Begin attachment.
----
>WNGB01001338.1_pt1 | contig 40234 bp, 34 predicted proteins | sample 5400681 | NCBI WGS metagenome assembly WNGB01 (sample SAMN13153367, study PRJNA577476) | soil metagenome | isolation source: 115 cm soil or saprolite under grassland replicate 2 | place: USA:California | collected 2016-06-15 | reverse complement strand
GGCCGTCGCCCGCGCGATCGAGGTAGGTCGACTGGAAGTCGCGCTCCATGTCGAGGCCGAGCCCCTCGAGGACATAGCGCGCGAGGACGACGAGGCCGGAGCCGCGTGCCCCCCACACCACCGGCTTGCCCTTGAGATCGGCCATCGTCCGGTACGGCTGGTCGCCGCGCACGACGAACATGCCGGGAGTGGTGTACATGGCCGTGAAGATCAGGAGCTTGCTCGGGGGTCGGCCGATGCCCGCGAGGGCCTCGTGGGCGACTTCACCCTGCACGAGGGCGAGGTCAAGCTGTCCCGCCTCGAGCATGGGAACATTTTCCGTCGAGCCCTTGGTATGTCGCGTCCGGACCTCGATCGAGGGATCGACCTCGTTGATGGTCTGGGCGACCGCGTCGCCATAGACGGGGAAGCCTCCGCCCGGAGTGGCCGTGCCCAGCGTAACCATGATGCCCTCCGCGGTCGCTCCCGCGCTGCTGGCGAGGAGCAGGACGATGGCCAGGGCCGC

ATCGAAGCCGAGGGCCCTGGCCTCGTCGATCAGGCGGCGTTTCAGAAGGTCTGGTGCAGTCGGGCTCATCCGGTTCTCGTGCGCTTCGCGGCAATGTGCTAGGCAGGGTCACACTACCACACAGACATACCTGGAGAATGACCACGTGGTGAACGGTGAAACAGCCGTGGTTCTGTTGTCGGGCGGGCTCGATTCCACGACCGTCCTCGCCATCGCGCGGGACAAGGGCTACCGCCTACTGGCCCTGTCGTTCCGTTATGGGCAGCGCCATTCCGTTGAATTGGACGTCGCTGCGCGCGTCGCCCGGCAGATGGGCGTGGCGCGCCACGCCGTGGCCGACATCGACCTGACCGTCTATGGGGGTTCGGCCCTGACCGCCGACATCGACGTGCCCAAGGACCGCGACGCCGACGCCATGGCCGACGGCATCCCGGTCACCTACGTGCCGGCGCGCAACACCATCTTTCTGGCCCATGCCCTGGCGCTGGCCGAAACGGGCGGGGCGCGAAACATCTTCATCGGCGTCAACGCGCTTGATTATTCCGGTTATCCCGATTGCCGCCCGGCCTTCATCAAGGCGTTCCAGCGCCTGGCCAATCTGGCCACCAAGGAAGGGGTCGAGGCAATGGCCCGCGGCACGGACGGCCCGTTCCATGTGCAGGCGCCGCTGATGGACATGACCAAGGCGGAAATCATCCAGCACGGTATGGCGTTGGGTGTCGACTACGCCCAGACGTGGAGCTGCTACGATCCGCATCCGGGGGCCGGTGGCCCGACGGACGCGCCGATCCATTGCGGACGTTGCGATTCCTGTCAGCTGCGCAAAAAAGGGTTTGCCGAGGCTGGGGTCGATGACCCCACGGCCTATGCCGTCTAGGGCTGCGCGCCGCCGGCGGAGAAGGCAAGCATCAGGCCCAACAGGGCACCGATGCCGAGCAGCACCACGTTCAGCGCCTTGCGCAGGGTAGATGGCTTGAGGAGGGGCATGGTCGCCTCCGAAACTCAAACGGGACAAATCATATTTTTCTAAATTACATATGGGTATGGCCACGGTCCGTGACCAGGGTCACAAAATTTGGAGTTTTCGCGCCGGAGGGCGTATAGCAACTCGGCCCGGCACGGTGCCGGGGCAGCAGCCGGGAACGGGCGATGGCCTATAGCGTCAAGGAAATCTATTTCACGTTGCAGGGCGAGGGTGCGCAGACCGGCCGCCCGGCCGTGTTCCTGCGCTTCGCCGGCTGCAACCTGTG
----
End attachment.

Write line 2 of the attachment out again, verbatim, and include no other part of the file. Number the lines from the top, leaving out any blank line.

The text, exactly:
GGCCGTCGCCCGCGCGATCGAGGTAGGTCGACTGGAAGTCGCGCTCCATGTCGAGGCCGAGCCCCTCGAGGACATAGCGCGCGAGGACGACGAGGCCGGAGCCGCGTGCCCCCCACACCACCGGCTTGCCCTTGAGATCGGCCATCGTCCGGTACGGCTGGTCGCCGCGCACGACGAACATGCCGGGAGTGGTGTACATGGCCGTGAAGATCAGGAGCTTGCTCGGGGGTCGGCCGATGCCCGCGAGGGCCTCGTGGGCGACTTCACCCTGCACGAGGGCGAGGTCAAGCTGTCCCGCCTCGAGCATGGGAACATTTTCCGTCGAGCCCTTGGTATGTCGCGTCCGGACCTCGATCGAGGGATCGACCTCGTTGATGGTCTGGGCGACCGCGTCGCCATAGACGGGGAAGCCTCCGCCCGGAGTGGCCGTGCCCAGCGTAACCATGATGCCCTCCGCGGTCGCTCCCGCGCTGCTGGCGAGGAGCAGGACGATGGCCAGGGCCGC